Article by Lynne Townley on the SAL/AWB QC Applications Event
June 20, 2018
Lynne Townley - Chair of the Association of Women Barristers
On 15 June 2018, the Society of Asian Lawyers in conjunction with the Association of Women Barristers held a joint QC Applications event at the Bar Council. Of the 1,700 silks currently in practice, 13.5% are women and 6.4% are from BAME backgrounds. There are only 22 BAME women currently in silk. While the number of women and BAME appointees in recent competitions is representative of the current pool of eligible applicants, there is clearly a lot of work still to be done.
It’s a humbling thought to consider that even if the current rate of progress is maintained, it will still take another 50 years for the ratio of male/female appointments to silk to reach 50:50 – and a hundred years before BAME appointments to silk reaches 16% (which is representative of the general population).
With this in mind, we at SAL and AWB are doing what we can to assist and encourage our members, who tend to come from under-represented groups, to apply for silk. We were very fortunate to have a very distinguished panel at the event – Russell Wallman (the Head of Secretariat at QC Appointments), Sophie Lamb QC (Latham and Watkins LLP), and Sonali Naik QC (Garden Court Chambers), who all generously gave of their time. Each offered many nuggets of invaluable advice to would-be candidates.
Russell Wallman said that smaller numbers of women than men tend to apply for silk. Those who have taken career breaks or have worked part-time following child-birth have reported difficulties in finding judicial and other assessors to report on cases within the requisite period of three years prior to making their application. However, this should not discourage candidates and any breaks from practice for family reasons can and should be explained on the application form. Russell also emphasised the importance of finding a mentor and seeking help from someone who has recently gone through the application process.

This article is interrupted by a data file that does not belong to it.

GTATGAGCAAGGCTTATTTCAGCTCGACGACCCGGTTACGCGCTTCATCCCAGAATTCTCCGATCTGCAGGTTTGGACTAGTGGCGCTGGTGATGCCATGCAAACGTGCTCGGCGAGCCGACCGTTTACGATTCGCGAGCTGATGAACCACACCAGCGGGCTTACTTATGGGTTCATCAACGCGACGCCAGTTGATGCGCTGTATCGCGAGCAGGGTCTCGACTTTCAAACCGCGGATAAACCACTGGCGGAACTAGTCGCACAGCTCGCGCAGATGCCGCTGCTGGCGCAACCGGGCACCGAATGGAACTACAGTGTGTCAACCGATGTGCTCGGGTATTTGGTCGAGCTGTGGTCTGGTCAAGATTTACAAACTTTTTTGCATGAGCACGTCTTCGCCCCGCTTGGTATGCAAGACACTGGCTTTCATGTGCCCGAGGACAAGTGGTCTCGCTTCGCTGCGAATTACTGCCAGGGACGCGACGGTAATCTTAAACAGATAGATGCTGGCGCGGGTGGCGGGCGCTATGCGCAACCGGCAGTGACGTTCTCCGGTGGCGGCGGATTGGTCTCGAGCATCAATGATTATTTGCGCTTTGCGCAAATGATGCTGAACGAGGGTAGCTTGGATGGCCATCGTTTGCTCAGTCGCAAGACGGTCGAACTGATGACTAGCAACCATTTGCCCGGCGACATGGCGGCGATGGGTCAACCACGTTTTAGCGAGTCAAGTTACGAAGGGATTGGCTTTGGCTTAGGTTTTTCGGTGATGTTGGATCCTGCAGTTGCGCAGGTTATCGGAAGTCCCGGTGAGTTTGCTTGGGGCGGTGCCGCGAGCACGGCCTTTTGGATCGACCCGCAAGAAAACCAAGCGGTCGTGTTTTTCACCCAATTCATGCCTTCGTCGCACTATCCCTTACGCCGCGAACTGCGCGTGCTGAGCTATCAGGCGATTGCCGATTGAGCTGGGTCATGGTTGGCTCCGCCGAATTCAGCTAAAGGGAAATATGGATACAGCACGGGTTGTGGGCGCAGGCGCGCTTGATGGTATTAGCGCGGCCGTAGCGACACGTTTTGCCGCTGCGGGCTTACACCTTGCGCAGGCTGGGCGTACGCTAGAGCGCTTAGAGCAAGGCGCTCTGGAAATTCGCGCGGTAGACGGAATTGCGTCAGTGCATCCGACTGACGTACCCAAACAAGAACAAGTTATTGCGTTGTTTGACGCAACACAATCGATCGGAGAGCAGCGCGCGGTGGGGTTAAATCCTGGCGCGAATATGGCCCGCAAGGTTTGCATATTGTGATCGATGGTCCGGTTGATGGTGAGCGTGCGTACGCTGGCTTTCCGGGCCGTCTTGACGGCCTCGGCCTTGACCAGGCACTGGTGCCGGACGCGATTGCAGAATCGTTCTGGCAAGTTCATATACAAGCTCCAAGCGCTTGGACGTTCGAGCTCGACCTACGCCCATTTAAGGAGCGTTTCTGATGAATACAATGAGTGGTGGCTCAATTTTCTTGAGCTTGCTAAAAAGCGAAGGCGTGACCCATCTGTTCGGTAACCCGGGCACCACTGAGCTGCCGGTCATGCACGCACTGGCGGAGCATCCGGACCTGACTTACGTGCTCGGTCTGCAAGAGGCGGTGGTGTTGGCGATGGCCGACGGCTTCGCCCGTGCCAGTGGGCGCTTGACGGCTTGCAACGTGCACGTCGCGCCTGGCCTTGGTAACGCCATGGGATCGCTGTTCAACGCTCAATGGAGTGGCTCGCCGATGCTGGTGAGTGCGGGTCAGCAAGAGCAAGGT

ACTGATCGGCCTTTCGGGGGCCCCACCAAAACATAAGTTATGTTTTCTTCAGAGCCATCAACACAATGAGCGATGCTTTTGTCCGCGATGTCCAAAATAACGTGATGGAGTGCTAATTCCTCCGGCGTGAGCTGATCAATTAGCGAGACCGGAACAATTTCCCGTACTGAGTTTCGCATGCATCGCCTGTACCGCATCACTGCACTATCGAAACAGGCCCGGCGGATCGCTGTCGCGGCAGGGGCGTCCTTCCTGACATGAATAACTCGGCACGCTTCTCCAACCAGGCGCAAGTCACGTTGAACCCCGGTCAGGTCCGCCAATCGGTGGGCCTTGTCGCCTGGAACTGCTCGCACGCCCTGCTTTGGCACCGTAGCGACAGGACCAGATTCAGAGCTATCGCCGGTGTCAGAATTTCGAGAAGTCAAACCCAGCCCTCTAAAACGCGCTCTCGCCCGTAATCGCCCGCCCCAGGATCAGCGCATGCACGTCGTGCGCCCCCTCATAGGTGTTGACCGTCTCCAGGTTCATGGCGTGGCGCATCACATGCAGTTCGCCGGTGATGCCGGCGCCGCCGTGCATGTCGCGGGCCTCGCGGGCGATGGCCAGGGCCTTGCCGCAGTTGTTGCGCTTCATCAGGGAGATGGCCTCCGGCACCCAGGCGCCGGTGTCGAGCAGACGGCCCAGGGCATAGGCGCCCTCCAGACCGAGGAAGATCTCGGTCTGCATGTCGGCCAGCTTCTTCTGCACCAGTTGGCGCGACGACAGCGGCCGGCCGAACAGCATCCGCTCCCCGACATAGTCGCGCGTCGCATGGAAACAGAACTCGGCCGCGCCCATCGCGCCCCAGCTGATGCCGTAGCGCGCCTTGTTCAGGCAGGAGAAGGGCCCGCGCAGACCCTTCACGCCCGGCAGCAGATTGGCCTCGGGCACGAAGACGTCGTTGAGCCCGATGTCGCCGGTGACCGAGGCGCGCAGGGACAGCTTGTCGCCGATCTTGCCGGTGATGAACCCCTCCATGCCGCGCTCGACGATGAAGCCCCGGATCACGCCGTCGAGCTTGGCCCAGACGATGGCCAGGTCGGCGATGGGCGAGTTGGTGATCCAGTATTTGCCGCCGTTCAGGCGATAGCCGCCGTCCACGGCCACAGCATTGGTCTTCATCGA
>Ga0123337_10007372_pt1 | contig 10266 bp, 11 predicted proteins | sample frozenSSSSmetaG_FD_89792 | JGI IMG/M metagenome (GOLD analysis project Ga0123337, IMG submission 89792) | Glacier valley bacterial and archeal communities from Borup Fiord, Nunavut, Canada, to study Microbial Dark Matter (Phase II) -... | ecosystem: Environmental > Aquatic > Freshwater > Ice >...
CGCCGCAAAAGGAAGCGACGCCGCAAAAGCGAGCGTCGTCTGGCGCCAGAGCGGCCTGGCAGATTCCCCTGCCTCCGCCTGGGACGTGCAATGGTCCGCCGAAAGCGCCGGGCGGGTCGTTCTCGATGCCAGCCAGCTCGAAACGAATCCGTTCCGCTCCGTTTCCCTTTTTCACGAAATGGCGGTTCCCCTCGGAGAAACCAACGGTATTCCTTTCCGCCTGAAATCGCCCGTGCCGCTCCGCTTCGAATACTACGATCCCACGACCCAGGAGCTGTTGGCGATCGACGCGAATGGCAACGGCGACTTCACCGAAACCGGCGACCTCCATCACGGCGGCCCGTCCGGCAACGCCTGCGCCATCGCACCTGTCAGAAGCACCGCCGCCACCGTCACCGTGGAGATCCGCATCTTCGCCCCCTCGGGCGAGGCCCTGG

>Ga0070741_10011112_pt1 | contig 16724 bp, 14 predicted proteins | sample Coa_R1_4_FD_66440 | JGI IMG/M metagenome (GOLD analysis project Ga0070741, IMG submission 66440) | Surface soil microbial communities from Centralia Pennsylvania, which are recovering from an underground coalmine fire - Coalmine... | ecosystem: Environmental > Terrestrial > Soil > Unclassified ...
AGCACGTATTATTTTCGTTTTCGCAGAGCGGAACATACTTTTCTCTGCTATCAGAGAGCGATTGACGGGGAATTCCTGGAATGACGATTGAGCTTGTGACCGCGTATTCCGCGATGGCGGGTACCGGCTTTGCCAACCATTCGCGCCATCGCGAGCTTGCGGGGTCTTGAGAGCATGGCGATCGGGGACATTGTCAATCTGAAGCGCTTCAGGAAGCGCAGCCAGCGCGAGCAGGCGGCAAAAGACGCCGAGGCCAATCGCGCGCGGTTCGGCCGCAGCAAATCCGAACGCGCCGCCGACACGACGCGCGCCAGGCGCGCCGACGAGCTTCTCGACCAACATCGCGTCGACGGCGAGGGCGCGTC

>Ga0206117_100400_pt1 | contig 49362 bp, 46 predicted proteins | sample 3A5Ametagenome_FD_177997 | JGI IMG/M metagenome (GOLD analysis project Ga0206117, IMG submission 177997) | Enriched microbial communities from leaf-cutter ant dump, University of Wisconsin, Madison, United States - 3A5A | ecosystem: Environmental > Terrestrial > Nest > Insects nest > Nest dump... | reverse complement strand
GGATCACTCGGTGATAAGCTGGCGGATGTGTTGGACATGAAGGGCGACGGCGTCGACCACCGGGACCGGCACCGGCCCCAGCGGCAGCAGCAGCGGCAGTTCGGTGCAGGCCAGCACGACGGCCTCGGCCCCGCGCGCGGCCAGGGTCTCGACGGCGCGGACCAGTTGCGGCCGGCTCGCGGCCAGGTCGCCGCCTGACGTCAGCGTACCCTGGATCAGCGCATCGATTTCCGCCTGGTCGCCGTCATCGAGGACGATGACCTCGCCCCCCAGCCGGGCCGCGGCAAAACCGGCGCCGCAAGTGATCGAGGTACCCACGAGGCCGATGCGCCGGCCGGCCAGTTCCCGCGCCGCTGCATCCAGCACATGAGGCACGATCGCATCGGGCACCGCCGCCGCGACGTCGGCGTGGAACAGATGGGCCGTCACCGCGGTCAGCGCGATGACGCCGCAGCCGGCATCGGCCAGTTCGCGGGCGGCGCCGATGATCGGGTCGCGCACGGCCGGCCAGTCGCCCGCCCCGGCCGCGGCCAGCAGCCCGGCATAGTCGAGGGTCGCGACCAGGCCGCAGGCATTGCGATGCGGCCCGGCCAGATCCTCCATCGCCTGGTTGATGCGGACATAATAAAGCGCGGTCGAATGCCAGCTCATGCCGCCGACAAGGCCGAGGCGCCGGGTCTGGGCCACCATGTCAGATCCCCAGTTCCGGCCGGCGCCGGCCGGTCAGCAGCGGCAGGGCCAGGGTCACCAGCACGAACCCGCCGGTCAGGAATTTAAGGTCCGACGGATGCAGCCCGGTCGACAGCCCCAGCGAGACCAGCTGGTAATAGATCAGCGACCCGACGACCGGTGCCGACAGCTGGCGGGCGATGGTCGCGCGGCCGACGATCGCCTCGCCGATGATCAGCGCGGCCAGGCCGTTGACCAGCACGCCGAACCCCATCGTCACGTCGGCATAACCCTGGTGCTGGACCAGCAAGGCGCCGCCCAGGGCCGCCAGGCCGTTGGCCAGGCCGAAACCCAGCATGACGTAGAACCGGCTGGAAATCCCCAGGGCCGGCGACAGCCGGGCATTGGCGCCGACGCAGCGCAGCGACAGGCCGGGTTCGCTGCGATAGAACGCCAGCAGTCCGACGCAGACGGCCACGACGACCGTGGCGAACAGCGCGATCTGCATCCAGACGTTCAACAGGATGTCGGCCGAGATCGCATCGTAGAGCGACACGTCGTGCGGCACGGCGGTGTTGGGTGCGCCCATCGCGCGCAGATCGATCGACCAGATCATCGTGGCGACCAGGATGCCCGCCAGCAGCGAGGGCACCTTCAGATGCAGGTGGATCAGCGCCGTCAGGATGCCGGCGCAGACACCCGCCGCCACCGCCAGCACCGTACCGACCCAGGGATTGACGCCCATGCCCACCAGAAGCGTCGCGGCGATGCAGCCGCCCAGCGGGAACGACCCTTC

Sophie Lamb QC emphasised the importance of strategic planning of work and lateral thinking when filling in the application form. If your practice does not lend itself to some of the competencies, she advised diversifying and to consider taking on pro bono work (also a great way to give something back). She also advised careful planning in respect of the type of cases that you undertake and on the importance of getting clients and judicial assessors on-board early.
Sonali Naik QC said that she had worked part-time for family reasons for a number of years. She emphasised the importance of explaining on the form the reasons for any career breaks or changes in working patterns that may have resulted in a failure to take on larger or more complex cases for a time. Sonali also emphasised the importance of working with chamber’s clerks to ensure that the right type of work was being sent your way.
The event was followed by Q and A’s and the panellists generously gave of their time to mingle with the delegates and provide further insights and advice. The feedback from those who attended said that they found the event to be of tremendous value, not least because of the input of the two recently appointed silks who were in a unique position to provide their perspective on the application process.
The event was a great success. SAL and the AWB share many common aims and we hope that this will be the first of many joint events that we organise. We are already working on an event for the autumn term on honour crime and forced marriage. So watch this space….